Metabolic Syndrome VI: Fructose and AGEs

February 06, 2008

Metabolic Syndrome # 6:  AGEs and Fructose Link 

 Competency # 20 lifestyles of the Long-lived Reference: Miller Curr Opin Gastroenterol 2008 Mar;24(2):2004-9 Dietary fructose and the metabolic syndrome; Jandeleit-Dahm Clin Exp Pharmacol Physiol 2008 Mar: 35(3):329-3Date:  2/08 

 AGEs and AGEs ago we wrote an article with that “pun” about AGEs.  Advanced Glycation Endproducts are an important concept to revisit.  The reason is that they may be the “Holy Grail” of what sets off metabolic syndrome.  Our last article, last year, was how cooking foods over high heat make more AGEs.  I got much negative feedback from many backyard barbeque gurus who can stand the thought of eating nothing but minimally boiled meat. 

 Last week, we accused white carbohydrates of being part of the problem with setting off metabolic syndrome.  But the picture is a bit more complex and I’ll try and share that complexity. AGEs are what happens to your blood when you have high glucose levels for a long time.  Glucose molecules get spastically attached to protein molecules, without the benefit of an enzyme attaching them in a precise place.  That protein then functions poorly because it’s got an interfering glucose molecule hanging out in the wrong place.  

The best-known AGE is hemoglobin A1c. We can measure it in diabetics as an indication that their diabetes is in good control, or out of control. Someone with high glucose, for a long time, in other words, poorly controlled diabetes and really bad insulin resistance (in adult-onset diabetes) will have higher and higher Hemoglobin A1c.  (A level of 6.4 is the definition of diabetes.  But <5.7 is the Institute of Medicine's advice for longevity. Hence, a continuum of rising risk). But that’s not the only AGE out there.  High glucose results in many glucose molecules getting stuck out there all over the place.  That may happen for several reasons.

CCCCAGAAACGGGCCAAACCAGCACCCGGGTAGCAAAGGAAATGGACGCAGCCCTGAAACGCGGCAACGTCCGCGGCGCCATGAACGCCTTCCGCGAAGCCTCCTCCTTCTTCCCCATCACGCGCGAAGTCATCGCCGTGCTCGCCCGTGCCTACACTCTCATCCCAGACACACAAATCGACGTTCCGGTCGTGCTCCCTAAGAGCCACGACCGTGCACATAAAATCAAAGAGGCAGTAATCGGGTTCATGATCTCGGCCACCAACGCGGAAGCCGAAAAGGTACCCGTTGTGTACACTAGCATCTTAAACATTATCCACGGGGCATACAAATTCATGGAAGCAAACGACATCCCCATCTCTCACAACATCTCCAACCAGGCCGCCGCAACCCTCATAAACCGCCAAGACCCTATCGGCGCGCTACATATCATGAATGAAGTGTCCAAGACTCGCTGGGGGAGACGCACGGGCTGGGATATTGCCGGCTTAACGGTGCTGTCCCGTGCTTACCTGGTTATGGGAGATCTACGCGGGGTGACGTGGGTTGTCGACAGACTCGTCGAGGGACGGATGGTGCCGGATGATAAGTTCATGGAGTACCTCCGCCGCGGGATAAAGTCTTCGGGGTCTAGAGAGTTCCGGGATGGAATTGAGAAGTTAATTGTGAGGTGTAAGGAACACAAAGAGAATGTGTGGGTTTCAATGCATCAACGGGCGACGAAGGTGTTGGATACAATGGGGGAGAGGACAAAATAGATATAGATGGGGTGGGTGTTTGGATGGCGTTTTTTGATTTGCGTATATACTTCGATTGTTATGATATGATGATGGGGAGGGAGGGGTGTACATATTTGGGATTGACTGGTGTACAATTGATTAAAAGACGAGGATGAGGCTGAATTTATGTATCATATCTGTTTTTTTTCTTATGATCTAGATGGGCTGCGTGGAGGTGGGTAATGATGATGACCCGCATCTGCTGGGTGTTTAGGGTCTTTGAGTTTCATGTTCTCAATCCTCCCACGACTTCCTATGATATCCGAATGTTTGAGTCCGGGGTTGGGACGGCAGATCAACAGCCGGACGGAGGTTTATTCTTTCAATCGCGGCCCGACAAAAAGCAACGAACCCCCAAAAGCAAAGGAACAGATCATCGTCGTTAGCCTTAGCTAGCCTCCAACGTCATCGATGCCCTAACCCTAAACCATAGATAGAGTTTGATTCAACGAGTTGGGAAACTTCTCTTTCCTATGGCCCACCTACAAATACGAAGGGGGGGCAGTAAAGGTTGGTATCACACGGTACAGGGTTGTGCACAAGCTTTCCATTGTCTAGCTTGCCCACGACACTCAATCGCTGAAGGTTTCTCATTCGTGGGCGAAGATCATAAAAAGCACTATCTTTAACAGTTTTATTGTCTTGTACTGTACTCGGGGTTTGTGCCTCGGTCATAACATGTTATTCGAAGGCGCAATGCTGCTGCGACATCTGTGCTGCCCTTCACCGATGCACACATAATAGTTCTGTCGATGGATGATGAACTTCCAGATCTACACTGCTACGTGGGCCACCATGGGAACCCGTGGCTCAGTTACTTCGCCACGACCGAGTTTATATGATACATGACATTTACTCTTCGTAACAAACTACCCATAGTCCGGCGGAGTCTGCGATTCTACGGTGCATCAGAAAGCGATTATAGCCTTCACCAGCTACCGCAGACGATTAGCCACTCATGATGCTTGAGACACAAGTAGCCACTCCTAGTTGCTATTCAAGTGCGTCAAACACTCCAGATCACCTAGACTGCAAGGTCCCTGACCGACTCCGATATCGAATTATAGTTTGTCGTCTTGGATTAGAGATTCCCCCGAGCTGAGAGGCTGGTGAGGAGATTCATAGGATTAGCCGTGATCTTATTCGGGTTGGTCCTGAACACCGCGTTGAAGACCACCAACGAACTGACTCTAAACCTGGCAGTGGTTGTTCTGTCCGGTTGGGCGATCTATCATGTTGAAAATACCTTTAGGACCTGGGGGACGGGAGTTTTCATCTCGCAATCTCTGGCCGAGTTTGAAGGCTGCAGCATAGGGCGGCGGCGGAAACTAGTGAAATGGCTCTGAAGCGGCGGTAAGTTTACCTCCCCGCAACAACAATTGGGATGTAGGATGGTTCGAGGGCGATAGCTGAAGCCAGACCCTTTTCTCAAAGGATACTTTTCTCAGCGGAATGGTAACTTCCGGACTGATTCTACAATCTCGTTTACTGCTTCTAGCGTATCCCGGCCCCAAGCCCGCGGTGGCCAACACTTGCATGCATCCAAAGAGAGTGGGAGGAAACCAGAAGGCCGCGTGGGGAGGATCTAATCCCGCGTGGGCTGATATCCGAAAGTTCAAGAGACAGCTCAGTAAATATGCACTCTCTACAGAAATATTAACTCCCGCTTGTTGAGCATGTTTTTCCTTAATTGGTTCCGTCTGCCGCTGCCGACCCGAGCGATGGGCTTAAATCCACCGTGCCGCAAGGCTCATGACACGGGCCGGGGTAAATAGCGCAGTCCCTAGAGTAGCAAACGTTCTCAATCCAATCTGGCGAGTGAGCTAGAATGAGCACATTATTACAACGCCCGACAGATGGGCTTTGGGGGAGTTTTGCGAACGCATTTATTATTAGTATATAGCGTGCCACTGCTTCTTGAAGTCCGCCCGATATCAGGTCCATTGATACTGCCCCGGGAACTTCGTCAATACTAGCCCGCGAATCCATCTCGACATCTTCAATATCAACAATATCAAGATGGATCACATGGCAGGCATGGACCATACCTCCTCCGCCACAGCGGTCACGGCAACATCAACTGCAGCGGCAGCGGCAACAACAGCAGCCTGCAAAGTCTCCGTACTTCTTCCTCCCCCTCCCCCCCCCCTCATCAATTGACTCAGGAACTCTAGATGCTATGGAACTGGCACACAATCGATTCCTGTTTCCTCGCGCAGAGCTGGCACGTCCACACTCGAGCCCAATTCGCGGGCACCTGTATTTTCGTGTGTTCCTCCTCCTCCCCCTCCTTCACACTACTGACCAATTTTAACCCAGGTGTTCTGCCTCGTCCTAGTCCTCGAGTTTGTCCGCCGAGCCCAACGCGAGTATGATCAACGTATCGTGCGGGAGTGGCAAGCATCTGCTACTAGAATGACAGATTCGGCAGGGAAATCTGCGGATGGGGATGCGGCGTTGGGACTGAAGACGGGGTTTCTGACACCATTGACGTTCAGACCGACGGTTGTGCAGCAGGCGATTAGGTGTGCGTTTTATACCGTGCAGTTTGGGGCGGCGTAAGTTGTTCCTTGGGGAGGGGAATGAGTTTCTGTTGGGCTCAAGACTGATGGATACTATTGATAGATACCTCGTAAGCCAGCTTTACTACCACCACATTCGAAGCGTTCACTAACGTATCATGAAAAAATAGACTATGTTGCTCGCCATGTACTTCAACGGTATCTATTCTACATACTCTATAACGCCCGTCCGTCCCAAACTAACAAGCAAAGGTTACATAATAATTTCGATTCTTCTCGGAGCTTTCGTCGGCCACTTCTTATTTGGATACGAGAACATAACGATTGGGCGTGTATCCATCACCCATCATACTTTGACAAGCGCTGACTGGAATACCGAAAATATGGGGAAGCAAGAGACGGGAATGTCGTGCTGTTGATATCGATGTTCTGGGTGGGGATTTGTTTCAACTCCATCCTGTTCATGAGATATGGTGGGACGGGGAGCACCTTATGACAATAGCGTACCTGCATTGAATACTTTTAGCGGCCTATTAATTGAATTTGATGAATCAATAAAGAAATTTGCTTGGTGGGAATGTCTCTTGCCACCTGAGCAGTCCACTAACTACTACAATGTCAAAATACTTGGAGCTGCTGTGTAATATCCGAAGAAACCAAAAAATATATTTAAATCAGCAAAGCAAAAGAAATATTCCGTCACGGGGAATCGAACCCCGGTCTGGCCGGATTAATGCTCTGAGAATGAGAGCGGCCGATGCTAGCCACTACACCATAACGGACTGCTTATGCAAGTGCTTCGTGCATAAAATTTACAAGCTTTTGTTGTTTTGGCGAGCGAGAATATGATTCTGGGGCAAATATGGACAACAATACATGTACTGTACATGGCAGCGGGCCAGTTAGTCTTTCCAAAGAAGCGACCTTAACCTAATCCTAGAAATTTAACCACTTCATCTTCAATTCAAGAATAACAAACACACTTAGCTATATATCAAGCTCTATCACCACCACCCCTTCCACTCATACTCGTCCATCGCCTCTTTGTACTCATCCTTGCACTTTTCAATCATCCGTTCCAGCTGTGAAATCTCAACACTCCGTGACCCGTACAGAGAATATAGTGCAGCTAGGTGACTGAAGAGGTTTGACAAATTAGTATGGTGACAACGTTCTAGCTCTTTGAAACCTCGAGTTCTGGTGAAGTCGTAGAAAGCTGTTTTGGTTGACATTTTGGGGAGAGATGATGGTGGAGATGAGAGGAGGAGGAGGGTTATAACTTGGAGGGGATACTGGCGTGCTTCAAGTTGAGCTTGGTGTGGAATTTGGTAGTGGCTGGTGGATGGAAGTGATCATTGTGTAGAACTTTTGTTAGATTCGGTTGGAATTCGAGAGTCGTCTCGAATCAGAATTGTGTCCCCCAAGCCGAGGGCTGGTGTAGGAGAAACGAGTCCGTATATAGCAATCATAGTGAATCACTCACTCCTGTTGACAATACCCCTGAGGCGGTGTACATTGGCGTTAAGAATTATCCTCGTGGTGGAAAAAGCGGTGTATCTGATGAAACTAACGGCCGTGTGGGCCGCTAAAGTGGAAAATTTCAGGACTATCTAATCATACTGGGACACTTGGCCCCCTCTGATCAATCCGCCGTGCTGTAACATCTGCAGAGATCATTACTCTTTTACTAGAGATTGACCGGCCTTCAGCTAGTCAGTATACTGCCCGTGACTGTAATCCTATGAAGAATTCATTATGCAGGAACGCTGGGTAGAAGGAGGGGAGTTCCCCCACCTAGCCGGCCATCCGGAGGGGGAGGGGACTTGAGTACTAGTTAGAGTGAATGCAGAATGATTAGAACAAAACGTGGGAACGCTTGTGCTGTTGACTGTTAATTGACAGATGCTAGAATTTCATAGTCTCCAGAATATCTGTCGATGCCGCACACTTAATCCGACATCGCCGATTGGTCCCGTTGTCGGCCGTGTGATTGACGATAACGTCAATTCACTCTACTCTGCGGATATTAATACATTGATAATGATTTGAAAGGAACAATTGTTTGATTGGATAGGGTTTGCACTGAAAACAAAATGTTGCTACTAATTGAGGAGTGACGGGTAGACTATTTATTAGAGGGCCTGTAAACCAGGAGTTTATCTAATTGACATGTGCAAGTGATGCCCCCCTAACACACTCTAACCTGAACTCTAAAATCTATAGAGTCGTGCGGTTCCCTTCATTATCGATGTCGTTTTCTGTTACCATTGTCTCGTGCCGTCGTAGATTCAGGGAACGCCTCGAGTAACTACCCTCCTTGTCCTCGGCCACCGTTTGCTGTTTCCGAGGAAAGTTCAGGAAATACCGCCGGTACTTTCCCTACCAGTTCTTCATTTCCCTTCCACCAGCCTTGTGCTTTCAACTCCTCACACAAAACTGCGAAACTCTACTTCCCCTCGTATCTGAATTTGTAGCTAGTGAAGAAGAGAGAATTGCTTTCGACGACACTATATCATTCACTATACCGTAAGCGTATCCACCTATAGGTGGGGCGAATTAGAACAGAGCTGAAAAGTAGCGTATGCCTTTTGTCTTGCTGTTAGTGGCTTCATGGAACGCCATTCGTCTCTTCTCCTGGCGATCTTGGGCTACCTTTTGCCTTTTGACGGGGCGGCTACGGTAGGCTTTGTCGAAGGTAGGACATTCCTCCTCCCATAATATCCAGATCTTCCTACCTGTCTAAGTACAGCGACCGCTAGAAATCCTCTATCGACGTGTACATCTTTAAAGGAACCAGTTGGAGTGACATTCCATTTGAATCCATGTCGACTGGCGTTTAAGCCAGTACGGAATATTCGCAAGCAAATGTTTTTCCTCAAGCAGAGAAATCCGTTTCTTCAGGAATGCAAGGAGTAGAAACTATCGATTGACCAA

Free oxygen radicals (what anti-oxidants gobble up) might be what fires up the glucose to make it more chemically reactive, and then it sticks to just about anything. The review articles I site above are all about AGEs and the receptor they interact with.  When you block AGE accumulation you reduce vascular disease.  

The second article refers to how fructose, by itself, may be the missing link in setting off metabolic syndrome, in which insulin resistance gets started. Here’s the proposed sequence of ideas that set off metabolic syndrome.  (1.) You eat too much fructose in either table sugar or fully sugared sodas and fruit juices. (2.) That starts you down the road of insulin resistance.  (3.) Once you start insulin resistance, white carbs make your blood glucose build up, (4) AGEs start to accumulate,  (5) proteins get injured with glucoses attached to them, (6) blood vessels get stiffer, (7) blood fats get inflamed and (8)stick to the injured blood vessel, and  (9) we get vascular disease.  For the science works out there, these two articles that explain that sequence caught my eye. 

 WWW: What will work for me?  The big picture continues to implicate fructose and white carbs, in combination and in excess.  Metabolic syndrome is the disease of the day.  60% of us have it for 20 years before we get a diagnosis of high blood pressure, diabetes, or heart attack.  If we want to catch it early and change our risk by our own lifestyle changes, the time is now.  We can reverse it, in its early stages.  So, I put the “Tres Leche” cake leftovers back in the fridge and brought an extra pear to work today instead.  What a good food choice, the natural sugar of a sweet pear instead of unbelievably delicious table sugar.  This is self-righteousness in its purest form. AKA: STOP the SUGAR in any form.  It's got fructose in it.

This column was written by Dr. John E. Whitcomb, MD, Brookfield Longevity, Brookfield WI, (262-784-5300)